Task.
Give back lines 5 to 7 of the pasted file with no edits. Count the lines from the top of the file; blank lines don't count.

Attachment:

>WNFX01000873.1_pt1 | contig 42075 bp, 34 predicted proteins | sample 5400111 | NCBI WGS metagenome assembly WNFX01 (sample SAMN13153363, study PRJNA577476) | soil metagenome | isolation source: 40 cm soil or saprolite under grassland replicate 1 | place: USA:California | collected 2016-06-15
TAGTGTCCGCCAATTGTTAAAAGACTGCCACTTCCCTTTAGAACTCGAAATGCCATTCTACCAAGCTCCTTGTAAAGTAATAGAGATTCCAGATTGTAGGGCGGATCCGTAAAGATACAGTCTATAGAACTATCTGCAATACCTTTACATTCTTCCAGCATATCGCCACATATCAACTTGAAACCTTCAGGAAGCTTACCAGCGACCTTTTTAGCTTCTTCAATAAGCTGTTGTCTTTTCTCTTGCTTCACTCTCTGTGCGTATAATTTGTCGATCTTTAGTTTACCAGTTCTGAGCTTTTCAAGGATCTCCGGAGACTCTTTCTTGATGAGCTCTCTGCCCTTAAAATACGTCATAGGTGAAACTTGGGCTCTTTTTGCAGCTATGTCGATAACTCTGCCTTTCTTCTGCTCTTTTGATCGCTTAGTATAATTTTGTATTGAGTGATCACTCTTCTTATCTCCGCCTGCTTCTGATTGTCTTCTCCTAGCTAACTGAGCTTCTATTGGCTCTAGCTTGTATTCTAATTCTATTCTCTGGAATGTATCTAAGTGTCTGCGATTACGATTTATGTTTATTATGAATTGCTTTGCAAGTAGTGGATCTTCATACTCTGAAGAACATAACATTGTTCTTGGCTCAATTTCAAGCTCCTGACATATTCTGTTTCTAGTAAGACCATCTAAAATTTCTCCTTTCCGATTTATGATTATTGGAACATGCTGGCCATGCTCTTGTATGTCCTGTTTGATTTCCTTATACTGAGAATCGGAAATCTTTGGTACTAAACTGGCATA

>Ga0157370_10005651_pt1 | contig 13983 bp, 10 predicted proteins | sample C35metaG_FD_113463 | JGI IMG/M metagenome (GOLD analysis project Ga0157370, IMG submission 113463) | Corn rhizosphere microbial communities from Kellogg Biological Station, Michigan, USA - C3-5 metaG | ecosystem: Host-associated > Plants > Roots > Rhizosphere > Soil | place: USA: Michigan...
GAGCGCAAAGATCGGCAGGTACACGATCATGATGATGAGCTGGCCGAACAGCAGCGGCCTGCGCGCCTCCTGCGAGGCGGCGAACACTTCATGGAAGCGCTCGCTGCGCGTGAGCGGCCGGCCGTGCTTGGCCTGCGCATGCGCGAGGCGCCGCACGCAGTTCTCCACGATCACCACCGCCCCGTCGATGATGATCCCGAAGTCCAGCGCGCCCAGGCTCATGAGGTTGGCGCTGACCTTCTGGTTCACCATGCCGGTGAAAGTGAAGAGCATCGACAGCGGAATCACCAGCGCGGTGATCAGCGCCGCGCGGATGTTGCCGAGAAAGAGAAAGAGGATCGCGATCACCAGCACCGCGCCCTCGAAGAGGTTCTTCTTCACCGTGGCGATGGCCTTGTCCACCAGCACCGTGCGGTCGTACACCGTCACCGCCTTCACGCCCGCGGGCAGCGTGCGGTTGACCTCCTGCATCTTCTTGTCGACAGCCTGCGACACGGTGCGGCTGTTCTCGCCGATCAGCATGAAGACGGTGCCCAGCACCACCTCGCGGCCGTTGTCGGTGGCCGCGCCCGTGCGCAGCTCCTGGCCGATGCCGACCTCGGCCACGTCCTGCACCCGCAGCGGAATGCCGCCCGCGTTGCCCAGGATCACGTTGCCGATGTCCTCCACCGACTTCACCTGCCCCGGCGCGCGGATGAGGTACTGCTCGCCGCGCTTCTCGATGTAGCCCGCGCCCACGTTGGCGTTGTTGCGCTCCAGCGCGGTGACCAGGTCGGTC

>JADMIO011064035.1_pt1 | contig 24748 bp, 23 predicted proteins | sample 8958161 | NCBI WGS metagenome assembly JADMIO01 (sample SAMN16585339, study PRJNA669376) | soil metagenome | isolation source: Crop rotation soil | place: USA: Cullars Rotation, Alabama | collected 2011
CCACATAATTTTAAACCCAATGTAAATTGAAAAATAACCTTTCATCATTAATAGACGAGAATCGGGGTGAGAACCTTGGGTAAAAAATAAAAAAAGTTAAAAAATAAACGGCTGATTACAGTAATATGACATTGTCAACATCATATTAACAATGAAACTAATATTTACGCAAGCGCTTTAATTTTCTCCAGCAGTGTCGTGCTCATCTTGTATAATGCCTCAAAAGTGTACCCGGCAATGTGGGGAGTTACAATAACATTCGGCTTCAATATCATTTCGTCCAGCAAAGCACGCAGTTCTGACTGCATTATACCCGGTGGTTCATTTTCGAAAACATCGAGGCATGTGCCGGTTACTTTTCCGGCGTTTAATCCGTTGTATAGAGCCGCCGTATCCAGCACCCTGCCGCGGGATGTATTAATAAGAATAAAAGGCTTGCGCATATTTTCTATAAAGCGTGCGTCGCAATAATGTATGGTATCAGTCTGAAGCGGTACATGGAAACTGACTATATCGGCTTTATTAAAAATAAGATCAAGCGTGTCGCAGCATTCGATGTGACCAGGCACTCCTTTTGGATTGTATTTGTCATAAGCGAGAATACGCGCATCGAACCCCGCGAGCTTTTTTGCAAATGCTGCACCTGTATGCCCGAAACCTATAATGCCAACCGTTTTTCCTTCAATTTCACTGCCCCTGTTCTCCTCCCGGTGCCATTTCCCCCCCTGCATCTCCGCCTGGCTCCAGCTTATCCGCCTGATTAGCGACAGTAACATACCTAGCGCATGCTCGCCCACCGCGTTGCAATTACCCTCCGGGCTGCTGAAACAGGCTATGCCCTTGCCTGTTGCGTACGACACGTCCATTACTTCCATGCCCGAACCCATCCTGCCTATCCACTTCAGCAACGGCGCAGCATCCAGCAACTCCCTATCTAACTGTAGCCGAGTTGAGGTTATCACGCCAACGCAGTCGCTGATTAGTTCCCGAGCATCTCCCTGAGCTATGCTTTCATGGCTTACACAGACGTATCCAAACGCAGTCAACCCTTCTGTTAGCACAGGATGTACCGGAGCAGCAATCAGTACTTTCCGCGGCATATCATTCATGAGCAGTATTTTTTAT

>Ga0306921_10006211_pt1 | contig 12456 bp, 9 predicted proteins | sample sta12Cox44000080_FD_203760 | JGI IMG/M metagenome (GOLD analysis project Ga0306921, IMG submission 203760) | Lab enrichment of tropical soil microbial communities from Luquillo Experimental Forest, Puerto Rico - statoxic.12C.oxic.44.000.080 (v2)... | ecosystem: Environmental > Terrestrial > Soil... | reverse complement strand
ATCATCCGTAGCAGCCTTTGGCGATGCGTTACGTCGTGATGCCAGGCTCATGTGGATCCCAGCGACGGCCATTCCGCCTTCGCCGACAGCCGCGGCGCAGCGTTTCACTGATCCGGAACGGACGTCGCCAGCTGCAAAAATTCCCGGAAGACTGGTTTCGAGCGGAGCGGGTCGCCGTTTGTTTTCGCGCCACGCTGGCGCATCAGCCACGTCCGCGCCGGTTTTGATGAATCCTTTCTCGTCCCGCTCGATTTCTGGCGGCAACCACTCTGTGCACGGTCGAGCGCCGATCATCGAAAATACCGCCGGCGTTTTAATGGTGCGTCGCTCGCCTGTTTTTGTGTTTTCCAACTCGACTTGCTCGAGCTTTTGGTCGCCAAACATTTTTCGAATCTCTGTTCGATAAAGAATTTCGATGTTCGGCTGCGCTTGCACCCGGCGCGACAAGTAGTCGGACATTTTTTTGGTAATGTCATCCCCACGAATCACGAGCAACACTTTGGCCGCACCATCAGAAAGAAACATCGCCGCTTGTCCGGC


>JADMIO011064035.1_pt1 | contig 24748 bp, 23 predicted proteins | sample 8958161 | NCBI WGS metagenome assembly JADMIO01 (sample SAMN16585339, study PRJNA669376) | soil metagenome | isolation source: Crop rotation soil | place: USA: Cullars Rotation, Alabama | collected 2011
CCACATAATTTTAAACCCAATGTAAATTGAAAAATAACCTTTCATCATTAATAGACGAGAATCGGGGTGAGAACCTTGGGTAAAAAATAAAAAAAGTTAAAAAATAAACGGCTGATTACAGTAATATGACATTGTCAACATCATATTAACAATGAAACTAATATTTACGCAAGCGCTTTAATTTTCTCCAGCAGTGTCGTGCTCATCTTGTATAATGCCTCAAAAGTGTACCCGGCAATGTGGGGAGTTACAATAACATTCGGCTTCAATATCATTTCGTCCAGCAAAGCACGCAGTTCTGACTGCATTATACCCGGTGGTTCATTTTCGAAAACATCGAGGCATGTGCCGGTTACTTTTCCGGCGTTTAATCCGTTGTATAGAGCCGCCGTATCCAGCACCCTGCCGCGGGATGTATTAATAAGAATAAAAGGCTTGCGCATATTTTCTATAAAGCGTGCGTCGCAATAATGTATGGTATCAGTCTGAAGCGGTACATGGAAACTGACTATATCGGCTTTATTAAAAATAAGATCAAGCGTGTCGCAGCATTCGATGTGACCAGGCACTCCTTTTGGATTGTATTTGTCATAAGCGAGAATACGCGCATCGAACCCCGCGAGCTTTTTTGCAAATGCTGCACCTGTATGCCCGAAACCTATAATGCCAACCGTTTTTCCTTCAATTTCACTGCCCCTGTTCTCCTCCCGGTGCCATTTCCCCCCCTGCATCTCCGCCTGGCTCCAGCTTATCCGCCTGATTAGCGACAGTAACATACCTAGCGCATGCTCGCCCACCGCGTTGCAATTACCCTCCGGGCTGCTGAAACAGGCTATGCCCTTGCCTGTTGCGTACGACACGTCCATTACTTCCATGCCCGAACCCATCCTGCCTATCCACTTCAGCAACGGCGCAGCATCCAGCAACTCCCTATCTAACTGTAGCCGAGTTGAGGTTATCACGCCAACGCAGTCGCTGATTAGTTCCCGAGCATCTCCCTGAGCTATGCTTTCATGGCTTACACAGACGTATCCAAACGCAGTCAACCCTTCTGTTAGCACAGGATGTACCGGAGCAGCAATCAGTACTTTCCGCGGCATATCATTCATGAGCAGTATTTTTTAT

>Ga0306921_10006211_pt1 | contig 12456 bp, 9 predicted proteins | sample sta12Cox44000080_FD_203760 | JGI IMG/M metagenome (GOLD analysis project Ga0306921, IMG submission 203760) | Lab enrichment of tropical soil microbial communities from Luquillo Experimental Forest, Puerto Rico - statoxic.12C.oxic.44.000.080 (v2)... | ecosystem: Environmental > Terrestrial > Soil... | reverse complement strand